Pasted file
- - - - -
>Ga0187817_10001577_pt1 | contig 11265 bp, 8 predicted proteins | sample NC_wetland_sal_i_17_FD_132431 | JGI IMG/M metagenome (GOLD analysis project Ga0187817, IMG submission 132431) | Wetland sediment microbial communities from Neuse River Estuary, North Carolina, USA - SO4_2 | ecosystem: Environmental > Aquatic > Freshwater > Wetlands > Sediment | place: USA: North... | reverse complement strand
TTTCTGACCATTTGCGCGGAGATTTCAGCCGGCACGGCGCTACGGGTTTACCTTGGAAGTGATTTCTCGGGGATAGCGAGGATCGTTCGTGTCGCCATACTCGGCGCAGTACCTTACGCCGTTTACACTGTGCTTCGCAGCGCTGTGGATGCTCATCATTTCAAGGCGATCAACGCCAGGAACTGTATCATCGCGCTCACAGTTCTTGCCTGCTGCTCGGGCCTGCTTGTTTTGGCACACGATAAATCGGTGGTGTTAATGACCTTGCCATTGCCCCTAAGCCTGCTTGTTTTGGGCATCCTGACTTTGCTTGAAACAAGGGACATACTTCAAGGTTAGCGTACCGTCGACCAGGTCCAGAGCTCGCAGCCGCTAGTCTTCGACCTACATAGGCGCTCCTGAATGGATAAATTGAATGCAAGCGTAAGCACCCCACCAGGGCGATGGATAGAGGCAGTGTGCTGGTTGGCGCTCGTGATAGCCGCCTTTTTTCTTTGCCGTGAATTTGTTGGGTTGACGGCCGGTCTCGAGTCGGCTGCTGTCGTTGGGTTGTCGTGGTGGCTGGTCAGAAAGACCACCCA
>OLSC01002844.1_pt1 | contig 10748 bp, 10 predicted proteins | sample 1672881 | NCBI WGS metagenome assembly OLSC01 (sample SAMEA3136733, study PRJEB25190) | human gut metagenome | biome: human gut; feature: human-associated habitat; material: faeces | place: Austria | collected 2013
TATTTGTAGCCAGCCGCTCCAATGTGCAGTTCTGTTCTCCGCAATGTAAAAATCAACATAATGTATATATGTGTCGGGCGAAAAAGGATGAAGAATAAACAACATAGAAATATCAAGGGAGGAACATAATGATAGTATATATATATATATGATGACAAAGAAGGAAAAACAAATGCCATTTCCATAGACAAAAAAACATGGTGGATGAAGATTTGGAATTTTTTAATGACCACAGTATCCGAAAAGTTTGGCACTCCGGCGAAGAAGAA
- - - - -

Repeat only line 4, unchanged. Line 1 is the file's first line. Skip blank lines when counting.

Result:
TATTTGTAGCCAGCCGCTCCAATGTGCAGTTCTGTTCTCCGCAATGTAAAAATCAACATAATGTATATATGTGTCGGGCGAAAAAGGATGAAGAATAAACAACATAGAAATATCAAGGGAGGAACATAATGATAGTATATATATATATATGATGACAAAGAAGGAAAAACAAATGCCATTTCCATAGACAAAAAAACATGGTGGATGAAGATTTGGAATTTTTTAATGACCACAGTATCCGAAAAGTTTGGCACTCCGGCGAAGAAGAA